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It either means one of two things: Something very unlikely happened The experiment was flawed Whatever you think a "miracle" is, it's a subset of (2). More likely the coin was weighted or the person flipping the coin somehow cheated. It might mean the universe was programmed to confuse us by a yet-unknown force, which you could consider a miracle....


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I think it would be a poor assumption to say that miracles are solely based on the rarity of an event. Walking on water is considered a miracle (assuming no trickery) due to the fact it's impossible, not because it's rare. It would be subjective. I would say that minds are more interested in combinatorics than permutations (i.e we're more interested in how ...


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Is getting even one head in a row a muscle? If the coin has no reason to exist on it's own, but nevertheless does exist, and follows a set of unknown laws of nature such as gravity which has never been measured or even seen (only it's effects but not it itself) then how can it not be a miracle?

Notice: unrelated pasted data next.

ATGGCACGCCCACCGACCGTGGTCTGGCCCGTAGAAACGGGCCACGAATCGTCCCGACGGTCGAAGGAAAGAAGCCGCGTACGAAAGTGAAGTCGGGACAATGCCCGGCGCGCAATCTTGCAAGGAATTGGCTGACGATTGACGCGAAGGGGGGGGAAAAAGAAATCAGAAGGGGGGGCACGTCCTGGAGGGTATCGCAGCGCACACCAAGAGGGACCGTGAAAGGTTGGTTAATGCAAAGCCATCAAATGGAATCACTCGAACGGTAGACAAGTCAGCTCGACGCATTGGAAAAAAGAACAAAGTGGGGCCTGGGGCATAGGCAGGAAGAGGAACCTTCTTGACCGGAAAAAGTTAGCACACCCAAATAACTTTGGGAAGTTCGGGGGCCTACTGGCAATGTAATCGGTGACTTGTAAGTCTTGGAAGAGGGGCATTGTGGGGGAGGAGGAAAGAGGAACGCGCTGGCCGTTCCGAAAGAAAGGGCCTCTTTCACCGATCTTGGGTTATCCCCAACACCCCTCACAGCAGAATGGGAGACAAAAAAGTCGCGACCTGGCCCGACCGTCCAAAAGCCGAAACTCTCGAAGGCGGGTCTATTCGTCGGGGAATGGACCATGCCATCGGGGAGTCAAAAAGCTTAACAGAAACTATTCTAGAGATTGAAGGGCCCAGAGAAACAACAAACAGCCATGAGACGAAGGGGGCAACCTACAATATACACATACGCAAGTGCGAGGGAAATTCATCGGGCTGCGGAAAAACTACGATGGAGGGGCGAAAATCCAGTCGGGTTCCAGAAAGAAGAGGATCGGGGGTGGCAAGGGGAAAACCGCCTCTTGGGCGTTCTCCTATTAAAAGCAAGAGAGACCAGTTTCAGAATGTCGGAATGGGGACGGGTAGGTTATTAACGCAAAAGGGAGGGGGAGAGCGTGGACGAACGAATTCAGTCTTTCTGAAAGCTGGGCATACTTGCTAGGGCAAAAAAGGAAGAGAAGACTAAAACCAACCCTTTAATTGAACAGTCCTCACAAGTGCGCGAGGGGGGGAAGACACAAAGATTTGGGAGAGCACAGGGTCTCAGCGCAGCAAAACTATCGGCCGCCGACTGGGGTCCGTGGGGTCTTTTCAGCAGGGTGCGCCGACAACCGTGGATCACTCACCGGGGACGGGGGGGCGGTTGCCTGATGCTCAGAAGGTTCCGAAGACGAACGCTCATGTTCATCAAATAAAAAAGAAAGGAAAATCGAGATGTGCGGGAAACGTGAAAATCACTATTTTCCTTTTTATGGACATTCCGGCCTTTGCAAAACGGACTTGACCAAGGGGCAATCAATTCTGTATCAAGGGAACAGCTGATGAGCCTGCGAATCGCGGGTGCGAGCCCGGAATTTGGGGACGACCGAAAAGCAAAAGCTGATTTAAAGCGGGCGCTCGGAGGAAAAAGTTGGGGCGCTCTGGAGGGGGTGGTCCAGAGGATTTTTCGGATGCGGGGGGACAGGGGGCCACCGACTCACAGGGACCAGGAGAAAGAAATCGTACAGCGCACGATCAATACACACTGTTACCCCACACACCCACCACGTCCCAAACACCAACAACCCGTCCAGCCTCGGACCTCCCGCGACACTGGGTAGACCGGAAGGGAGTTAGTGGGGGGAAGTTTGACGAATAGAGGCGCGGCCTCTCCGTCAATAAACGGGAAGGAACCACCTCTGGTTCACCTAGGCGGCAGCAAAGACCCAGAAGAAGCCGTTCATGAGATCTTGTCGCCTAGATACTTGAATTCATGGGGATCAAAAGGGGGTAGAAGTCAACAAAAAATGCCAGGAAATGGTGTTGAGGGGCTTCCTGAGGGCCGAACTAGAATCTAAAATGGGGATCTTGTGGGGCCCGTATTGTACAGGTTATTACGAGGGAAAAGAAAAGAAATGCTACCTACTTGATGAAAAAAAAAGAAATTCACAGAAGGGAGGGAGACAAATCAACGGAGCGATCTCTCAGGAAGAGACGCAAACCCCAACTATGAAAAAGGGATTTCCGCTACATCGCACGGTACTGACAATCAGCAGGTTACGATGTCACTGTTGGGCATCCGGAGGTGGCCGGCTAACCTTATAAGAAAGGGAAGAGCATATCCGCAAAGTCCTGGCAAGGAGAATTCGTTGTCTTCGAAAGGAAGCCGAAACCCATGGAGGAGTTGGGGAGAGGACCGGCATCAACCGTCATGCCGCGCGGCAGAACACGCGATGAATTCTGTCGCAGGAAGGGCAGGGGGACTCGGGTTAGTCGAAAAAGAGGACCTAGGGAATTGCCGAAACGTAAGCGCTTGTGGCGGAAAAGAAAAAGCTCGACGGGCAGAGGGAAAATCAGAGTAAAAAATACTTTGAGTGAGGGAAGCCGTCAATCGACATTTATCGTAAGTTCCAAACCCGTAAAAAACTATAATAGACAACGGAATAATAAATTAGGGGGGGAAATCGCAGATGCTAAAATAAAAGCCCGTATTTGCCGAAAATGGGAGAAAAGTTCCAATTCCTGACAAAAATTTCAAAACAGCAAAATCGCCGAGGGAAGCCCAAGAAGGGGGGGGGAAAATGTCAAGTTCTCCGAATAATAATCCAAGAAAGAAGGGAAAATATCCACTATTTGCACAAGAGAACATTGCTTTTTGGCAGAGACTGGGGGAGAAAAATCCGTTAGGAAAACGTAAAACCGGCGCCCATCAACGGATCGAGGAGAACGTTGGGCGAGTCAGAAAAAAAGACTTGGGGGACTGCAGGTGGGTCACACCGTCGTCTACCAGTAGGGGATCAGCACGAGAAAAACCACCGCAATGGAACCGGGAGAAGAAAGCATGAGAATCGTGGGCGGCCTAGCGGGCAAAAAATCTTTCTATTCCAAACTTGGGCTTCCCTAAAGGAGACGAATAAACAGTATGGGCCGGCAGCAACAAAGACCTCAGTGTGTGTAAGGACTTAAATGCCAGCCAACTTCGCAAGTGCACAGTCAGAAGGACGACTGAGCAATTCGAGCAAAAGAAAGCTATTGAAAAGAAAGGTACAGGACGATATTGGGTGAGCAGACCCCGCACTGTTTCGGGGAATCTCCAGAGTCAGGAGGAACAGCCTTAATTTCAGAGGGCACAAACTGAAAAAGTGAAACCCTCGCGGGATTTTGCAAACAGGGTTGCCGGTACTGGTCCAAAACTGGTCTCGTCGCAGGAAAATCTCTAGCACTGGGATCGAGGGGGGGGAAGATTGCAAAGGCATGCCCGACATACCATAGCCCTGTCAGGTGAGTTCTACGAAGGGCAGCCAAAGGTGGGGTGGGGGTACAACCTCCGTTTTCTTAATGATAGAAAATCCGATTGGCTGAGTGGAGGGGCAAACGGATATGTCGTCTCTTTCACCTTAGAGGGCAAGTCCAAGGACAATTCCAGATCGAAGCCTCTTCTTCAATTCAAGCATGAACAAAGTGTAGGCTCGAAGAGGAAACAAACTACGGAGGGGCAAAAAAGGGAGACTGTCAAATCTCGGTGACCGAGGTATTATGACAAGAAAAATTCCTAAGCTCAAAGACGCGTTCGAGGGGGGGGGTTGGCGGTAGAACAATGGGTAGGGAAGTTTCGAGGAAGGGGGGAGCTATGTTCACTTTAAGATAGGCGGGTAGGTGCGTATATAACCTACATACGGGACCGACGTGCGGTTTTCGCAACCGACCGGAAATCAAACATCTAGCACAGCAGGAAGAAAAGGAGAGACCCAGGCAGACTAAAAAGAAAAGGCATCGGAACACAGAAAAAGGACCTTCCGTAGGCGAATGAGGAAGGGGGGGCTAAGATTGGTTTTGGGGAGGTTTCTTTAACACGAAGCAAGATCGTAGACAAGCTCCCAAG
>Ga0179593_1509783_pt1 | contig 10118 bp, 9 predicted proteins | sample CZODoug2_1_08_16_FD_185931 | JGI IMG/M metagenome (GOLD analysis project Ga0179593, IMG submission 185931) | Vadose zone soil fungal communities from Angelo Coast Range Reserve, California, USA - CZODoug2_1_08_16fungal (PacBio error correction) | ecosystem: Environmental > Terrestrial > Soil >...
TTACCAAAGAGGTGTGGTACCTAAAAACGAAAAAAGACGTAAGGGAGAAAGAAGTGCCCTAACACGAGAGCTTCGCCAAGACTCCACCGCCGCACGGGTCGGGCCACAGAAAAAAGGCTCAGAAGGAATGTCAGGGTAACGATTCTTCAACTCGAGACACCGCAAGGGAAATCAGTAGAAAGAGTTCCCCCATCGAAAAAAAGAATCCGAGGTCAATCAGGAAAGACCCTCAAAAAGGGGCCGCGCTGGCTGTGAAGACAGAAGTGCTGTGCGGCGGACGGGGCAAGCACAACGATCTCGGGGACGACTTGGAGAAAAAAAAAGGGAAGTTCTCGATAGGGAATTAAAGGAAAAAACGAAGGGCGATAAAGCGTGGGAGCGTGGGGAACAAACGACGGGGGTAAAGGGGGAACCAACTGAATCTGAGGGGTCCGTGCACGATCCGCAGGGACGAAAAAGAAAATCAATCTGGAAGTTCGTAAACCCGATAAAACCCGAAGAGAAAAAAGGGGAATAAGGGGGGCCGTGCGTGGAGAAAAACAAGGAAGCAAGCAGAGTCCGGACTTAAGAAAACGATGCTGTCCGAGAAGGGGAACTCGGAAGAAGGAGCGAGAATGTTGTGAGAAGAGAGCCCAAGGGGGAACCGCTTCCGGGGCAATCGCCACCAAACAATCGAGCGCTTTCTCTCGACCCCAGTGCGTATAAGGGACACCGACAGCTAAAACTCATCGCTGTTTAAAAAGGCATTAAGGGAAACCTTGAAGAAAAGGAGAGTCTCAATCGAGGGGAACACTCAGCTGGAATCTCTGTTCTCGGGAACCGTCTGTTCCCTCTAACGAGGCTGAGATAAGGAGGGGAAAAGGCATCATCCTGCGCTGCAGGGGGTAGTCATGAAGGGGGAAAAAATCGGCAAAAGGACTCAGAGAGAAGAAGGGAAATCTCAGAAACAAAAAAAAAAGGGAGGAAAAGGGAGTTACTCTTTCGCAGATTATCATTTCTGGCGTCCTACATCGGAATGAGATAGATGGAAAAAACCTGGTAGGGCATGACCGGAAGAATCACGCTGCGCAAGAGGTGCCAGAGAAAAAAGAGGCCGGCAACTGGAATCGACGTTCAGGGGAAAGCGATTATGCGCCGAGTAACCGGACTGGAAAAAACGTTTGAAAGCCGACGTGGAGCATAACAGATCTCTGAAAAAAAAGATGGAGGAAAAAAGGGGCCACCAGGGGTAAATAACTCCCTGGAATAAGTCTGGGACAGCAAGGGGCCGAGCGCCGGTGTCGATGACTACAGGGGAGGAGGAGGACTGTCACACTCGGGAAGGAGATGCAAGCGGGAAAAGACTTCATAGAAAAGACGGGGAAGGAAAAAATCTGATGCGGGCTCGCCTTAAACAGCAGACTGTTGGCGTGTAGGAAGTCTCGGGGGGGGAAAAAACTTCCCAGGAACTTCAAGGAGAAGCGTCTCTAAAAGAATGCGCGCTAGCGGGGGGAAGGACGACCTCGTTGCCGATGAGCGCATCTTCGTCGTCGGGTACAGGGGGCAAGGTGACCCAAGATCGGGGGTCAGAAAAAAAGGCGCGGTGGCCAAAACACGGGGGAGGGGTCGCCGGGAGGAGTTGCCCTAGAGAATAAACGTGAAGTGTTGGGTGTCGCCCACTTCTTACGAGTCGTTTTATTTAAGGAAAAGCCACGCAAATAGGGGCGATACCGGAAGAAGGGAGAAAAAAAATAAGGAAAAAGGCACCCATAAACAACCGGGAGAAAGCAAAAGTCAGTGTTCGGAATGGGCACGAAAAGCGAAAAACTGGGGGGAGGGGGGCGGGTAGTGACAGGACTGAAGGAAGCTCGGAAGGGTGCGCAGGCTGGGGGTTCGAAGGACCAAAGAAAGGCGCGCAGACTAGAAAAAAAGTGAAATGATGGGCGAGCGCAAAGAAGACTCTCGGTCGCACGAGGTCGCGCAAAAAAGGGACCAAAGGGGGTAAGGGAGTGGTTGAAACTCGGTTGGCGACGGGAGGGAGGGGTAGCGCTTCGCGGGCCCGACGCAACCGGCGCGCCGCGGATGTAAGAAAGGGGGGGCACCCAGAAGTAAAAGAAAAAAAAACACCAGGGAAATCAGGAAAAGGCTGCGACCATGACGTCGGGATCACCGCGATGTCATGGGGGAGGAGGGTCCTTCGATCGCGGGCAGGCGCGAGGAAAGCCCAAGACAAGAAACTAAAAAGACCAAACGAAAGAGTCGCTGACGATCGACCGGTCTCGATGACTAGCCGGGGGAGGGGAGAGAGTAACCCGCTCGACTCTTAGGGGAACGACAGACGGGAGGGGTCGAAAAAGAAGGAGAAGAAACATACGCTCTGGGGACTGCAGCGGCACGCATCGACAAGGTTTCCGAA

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Whether an event is a miracle or a non-miracle, does it depend on the point of view? No, of course not! -- tho when stated like that, your question kinda implies that we were looking from, yes, different points, but at the same event. Which is not what your example described. In your example, we are looking at two different events: getting a certain result ...


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One issue with this scenario is that I have an overview of everything but in reality don't know how much I am supposed to know. Since I would have to challenge the will on grounds against Aristoteles, it is known that Plato has dementia and has a damaged left hippocampus, therefore at anytime prior to the stated recovery he was without testamentary capacity. ...


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I wouldn't feel bound to defend Plato against a claim that i have no reason to believe is false. Is there any other potentially unseen motive besides fraud that is contended and for which there is evidence? If there was no other apparent benefit for them having kidnapped him, it is logical to assume the motive was the obvious one. If we know Aristotle to ...


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I presume you are concerned with cases where a witness is called to give testimony but there is doubt about whether their testimony is acceptable, because they suffer from dementia and this affects their memory of events. I'm not sure how using Bayes is going to help here. I understand that you are interested in the quantity P(H|J) but I don't see why you ...


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